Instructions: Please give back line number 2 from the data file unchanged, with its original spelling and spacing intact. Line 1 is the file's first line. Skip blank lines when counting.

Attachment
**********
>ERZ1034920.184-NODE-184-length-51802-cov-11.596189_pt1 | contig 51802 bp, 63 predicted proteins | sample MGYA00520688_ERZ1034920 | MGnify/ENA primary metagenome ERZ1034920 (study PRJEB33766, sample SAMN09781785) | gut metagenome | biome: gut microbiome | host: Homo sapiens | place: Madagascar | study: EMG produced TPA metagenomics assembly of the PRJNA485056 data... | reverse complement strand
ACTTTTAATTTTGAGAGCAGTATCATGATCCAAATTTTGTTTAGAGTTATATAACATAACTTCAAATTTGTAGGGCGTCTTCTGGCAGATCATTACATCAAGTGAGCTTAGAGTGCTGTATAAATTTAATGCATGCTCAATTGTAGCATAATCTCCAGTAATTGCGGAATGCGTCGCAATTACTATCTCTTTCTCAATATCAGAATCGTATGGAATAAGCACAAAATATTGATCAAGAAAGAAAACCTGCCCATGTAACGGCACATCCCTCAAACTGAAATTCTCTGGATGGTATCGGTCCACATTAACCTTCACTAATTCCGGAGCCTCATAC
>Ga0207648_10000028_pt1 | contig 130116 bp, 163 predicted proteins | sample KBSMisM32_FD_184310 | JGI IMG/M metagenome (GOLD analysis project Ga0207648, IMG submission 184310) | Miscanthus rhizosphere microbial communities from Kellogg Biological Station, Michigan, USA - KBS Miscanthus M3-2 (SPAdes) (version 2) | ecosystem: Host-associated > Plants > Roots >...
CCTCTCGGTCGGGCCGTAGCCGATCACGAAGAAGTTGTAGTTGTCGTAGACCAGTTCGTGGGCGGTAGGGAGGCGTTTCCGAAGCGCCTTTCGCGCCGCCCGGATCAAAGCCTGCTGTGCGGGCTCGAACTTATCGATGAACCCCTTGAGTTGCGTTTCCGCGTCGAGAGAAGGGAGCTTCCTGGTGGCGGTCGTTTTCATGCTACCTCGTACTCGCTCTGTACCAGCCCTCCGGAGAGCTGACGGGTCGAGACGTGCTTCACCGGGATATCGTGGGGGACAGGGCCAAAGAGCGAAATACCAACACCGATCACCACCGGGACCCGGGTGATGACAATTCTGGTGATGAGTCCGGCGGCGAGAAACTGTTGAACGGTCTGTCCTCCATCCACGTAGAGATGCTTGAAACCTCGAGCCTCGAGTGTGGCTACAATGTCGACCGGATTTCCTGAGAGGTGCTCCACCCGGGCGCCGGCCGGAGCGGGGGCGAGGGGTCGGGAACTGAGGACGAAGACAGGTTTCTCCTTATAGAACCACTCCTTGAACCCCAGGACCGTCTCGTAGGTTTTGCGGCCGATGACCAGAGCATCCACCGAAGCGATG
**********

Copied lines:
ACTTTTAATTTTGAGAGCAGTATCATGATCCAAATTTTGTTTAGAGTTATATAACATAACTTCAAATTTGTAGGGCGTCTTCTGGCAGATCATTACATCAAGTGAGCTTAGAGTGCTGTATAAATTTAATGCATGCTCAATTGTAGCATAATCTCCAGTAATTGCGGAATGCGTCGCAATTACTATCTCTTTCTCAATATCAGAATCGTATGGAATAAGCACAAAATATTGATCAAGAAAGAAAACCTGCCCATGTAACGGCACATCCCTCAAACTGAAATTCTCTGGATGGTATCGGTCCACATTAACCTTCACTAATTCCGGAGCCTCATAC